Solution Match Game: Top 10 IT Support Requirement Scenarios (Part 2)

Is your IT department dealing with a mixed bag of operational challenges that require a little strategic direction? Or maybe you just need some help defining what it is you’re looking for so you can find the missing pieces to the solution puzzle. Last week in Part 1, we listed the first five of 10 IT support requirement scenarios and some potential options. Here are five more:

6. Significant On-site Support Tasks

How much of the workload requires a physical presence and how much can be remotely resolved? Is there historical data available (i.e. monthly reports on service tickets) that can accurately distinguish between those activities? Typical On-site tasks would be hardware related such as Installs, Moves, Adds, Changes, provisioning and disposal services, otherwise known as lifecycle management of those assets (PCs, laptops, monitors, printers, and peripherals). The ideal solution is to place full time desktop support technicians on site who work in tandem with the service desk. Level 1 agents act as the first point of contact, escalating thoroughly triaged and documented service tickets to the technicians only when remote resolution is not possible. If the client has their own IT management team on site to verse desktop support, it’s entirely up to them if they want to staff internally or outsource those positions to an MSP.

7. Dispatched On-site Support

Some organizations inadvertently look for dispatched desktop support solutions to remotely resolvable problems. The combination of remote access tools and a knowledge base of thoroughly documented and easily replicated troubleshooting procedures expands the service desk’s remote resolution repertoire; however, as with the above examples there are instances where an on-site presence is unavoidable. Designating full time resources, either internal or outsourced, for those tasks and sending them from desktop to desktop within a single building or campus would be ideal assuming the workload justifies such a position. If those instances are few and far between along with the locations supported, a dispatch model is a tough nut to crack logistically. How feasible is it deploy a technician outside of a reasonable commute radius for a one-off hardware issue? MSPs can usually deliver dispatch support on an intermittent basis, but the response time could range from four hours to a couple of business days. And to crack that nut in an economically viable way, they may resort to contractors rather than keep vetted full time resources on the payroll until the next call. For less urgent desktop support matters, some organizations set them aside for a part-time, roving technician who visits at scheduled intervals. Kind of like an IT support timeshare, MSPs can schedule technicians to appear at a client’s location on a specific day of the week or month. So they can resolve those IT odds and ends or small projects that have stacked up since their last visit. As with on-call support, the internal solution would be to rotate full-time resources out of regular duties for those tasks.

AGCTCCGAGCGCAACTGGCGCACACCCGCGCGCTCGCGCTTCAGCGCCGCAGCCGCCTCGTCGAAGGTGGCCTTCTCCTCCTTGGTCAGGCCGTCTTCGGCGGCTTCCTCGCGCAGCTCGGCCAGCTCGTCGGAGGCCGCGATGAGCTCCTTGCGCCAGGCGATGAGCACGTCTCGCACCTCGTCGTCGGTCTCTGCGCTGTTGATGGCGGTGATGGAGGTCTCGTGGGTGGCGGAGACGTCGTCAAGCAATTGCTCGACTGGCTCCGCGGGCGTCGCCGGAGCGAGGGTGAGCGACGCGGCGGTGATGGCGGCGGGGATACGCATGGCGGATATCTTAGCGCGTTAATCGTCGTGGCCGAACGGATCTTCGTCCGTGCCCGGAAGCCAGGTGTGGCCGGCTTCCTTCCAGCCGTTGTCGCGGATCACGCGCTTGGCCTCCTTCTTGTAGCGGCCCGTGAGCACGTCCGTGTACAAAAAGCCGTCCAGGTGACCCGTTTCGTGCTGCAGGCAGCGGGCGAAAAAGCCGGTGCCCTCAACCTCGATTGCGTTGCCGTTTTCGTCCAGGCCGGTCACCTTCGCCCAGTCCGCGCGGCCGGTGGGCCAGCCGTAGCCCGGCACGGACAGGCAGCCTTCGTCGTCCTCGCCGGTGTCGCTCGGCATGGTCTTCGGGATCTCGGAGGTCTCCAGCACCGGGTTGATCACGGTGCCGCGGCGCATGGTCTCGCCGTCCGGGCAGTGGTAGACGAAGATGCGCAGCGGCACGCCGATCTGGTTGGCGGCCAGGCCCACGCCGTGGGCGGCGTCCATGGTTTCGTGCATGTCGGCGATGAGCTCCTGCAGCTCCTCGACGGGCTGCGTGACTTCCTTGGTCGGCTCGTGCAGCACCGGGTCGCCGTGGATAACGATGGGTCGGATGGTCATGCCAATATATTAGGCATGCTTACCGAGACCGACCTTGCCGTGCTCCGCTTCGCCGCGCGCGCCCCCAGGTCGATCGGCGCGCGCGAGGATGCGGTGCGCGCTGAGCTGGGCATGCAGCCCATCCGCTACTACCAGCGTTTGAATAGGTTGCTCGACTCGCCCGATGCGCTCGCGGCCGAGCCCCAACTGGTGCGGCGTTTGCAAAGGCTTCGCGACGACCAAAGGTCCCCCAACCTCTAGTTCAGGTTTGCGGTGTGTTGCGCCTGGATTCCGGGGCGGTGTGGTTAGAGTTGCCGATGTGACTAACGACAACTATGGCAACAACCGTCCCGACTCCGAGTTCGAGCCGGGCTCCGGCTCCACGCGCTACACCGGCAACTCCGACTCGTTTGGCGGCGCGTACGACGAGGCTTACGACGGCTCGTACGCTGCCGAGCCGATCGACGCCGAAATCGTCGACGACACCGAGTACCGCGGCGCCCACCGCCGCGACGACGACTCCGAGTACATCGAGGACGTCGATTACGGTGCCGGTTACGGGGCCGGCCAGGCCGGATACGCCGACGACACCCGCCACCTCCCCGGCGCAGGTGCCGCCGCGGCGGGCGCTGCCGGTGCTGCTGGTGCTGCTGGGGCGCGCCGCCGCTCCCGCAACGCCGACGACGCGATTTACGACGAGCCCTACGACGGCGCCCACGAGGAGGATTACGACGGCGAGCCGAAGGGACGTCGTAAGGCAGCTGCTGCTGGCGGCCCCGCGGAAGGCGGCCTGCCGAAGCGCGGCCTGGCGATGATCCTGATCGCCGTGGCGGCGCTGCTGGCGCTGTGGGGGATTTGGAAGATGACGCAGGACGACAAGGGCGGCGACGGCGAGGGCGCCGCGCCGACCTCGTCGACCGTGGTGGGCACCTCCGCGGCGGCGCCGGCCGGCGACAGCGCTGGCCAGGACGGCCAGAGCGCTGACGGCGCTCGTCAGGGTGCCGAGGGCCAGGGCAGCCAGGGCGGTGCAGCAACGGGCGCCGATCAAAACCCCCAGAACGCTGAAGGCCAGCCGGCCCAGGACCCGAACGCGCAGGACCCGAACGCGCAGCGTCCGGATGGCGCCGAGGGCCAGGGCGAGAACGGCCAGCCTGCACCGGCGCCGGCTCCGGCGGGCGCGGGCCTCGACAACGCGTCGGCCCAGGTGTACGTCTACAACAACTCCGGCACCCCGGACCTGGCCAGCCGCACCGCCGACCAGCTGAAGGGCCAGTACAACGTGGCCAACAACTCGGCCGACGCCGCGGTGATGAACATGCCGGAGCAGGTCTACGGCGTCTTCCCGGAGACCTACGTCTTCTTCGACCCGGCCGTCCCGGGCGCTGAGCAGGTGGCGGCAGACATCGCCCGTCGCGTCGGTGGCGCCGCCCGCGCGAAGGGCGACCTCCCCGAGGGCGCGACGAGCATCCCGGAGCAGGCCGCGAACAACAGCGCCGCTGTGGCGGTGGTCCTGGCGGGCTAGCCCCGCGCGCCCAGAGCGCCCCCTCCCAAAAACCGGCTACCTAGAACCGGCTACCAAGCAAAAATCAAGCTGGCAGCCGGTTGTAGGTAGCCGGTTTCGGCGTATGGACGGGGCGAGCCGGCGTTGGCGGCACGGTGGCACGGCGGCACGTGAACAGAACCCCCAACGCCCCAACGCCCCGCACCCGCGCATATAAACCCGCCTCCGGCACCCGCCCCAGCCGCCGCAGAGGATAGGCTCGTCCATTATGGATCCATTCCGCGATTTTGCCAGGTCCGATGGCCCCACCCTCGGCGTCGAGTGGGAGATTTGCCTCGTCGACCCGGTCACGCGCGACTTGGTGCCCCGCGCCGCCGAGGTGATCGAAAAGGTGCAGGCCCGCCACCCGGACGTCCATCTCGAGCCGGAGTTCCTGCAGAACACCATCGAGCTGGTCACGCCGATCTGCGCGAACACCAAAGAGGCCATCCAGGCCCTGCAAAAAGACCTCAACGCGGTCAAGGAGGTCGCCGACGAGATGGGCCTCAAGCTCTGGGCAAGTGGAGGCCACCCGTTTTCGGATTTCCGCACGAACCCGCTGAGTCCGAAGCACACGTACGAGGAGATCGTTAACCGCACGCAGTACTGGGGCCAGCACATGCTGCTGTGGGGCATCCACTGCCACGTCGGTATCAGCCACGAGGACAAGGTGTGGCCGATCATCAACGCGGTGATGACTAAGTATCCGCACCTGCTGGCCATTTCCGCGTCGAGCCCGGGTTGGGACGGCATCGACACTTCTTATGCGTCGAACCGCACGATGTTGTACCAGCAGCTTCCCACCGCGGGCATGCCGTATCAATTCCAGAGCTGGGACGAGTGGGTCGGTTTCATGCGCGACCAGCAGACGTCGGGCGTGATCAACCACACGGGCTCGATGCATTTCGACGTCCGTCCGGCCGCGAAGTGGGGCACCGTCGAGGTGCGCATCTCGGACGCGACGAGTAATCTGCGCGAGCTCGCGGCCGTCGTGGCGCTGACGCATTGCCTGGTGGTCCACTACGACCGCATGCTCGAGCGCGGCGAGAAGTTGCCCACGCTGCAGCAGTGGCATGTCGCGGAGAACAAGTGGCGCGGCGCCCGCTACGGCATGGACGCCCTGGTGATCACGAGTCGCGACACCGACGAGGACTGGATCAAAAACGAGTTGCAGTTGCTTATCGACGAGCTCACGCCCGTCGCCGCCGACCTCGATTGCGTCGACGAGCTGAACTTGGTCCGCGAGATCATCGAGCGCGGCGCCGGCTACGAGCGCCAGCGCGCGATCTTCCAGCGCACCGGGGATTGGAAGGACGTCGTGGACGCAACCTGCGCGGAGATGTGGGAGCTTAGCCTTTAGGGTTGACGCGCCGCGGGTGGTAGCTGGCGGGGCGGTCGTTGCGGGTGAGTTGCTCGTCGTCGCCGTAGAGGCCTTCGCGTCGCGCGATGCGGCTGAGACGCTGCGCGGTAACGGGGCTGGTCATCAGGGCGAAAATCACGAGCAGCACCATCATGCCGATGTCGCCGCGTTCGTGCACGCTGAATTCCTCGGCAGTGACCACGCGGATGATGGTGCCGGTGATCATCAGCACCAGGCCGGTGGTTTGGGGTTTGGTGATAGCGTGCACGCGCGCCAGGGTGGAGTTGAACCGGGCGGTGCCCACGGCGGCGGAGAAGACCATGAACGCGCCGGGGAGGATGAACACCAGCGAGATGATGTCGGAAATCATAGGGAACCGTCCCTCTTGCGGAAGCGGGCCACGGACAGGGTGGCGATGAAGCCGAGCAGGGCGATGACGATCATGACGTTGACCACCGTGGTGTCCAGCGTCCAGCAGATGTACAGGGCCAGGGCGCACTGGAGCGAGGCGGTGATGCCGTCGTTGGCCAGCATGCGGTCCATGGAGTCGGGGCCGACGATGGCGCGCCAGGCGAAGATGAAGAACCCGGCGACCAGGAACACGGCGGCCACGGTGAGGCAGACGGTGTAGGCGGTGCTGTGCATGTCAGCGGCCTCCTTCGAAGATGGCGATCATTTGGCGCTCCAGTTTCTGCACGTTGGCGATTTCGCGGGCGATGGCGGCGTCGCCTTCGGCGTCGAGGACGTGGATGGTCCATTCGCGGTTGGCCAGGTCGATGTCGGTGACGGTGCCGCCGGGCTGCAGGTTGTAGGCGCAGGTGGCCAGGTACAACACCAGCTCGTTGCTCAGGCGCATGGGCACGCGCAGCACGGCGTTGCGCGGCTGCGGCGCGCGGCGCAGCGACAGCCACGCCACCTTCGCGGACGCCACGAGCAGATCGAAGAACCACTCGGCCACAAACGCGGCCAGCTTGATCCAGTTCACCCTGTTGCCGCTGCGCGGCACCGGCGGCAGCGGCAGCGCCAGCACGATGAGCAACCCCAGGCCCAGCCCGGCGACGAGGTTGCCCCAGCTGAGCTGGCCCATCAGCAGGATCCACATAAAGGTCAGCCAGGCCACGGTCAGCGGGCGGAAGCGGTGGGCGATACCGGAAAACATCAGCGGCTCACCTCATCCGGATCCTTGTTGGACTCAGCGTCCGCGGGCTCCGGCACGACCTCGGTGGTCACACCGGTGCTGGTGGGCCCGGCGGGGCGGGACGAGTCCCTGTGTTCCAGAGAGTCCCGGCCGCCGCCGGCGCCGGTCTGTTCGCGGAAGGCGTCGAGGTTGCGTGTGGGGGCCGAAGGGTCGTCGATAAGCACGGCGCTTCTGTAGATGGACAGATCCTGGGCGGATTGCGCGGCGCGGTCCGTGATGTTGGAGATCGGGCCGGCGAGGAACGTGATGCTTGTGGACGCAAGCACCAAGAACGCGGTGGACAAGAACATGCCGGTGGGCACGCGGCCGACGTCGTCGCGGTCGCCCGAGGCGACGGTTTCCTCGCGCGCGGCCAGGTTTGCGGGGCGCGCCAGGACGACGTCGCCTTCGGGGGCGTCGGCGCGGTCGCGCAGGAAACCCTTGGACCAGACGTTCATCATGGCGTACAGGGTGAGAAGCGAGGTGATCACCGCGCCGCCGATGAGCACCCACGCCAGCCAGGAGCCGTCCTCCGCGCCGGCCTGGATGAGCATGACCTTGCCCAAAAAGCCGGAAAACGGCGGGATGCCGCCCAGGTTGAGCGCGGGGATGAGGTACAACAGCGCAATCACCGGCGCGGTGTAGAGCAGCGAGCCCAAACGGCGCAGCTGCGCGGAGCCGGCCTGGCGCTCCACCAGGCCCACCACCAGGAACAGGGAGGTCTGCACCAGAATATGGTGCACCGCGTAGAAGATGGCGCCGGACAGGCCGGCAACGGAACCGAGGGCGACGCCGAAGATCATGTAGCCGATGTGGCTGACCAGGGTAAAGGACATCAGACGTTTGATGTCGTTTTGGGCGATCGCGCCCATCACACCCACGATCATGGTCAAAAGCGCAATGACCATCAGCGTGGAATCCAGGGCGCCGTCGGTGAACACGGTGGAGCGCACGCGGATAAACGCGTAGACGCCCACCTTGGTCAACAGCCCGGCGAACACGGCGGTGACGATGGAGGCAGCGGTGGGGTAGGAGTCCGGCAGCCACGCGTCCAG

8. Short Term, Long Term Projects

An exception to forgoing an internal staffing solution would be for clients looking for short-term or even long-term support for projects or simply need to augment a current service desk or desktop support team. Whether it’s assisting with a companywide rollout or addressing the increased demand for support from end users adjusting to the transition, providing short-term or open-ended staffing is a logical solution. No matter what the position, clients who need short-term resources should consider outsourcing either to a staffing firm or an MSP instead of being the W-2 employer of record for rotating in and out FTEs as needed.

9. Shared or Dedicated Staffing?

Dedicated roles make the most sense where the support focus is narrow and deep; meaning there is a high recurrence of specific tasks (AD administration, asset management, or software provisioning, for example), but the technical expertise and procedural knowledge is geared towards more time consuming and complex resolutions. Shared service desk agents, on the other hand, are better inclined to handle a diverse list of support items for industry standard applications (MS Office products) commonly used by most clients. Dedicated staffing roles can be outsourced or can just as easily be delivered by internal IT departments since, by definition, those resources are dedicated to supporting their employer’s end users.

10. Process for Engaging Support

Is there a formal process for end users to contact the service desk or do they just tap their favorite tech on the shoulder or call their direct number? Ideally, end users request support through defined media channels such as phone, email, web form, reaching the next available agent in a first point of contact help desk or service desk. Informal contacts are fine in a small, single office environment, but as organizations grow and become more geographically dispersed they become less efficient. Technicians doing double duty of service desk and desktop support tasks are in constant interrupt mode and can’t focus on more strategic projects. Plus SLAs like Average Speed of Answer falls behind as they get pulled away from their phones. Establishing a streamlined workflow means IT directs all contacts through the service desk first where all incidents are either resolved and closed or filtered through an escalation process to the desktop team only when a hands-on presence is required. Though this topic doesn’t necessarily play in to choice between an internal and outsourced solution, it does address where organizations want to be in terms of process efficiency going forward.

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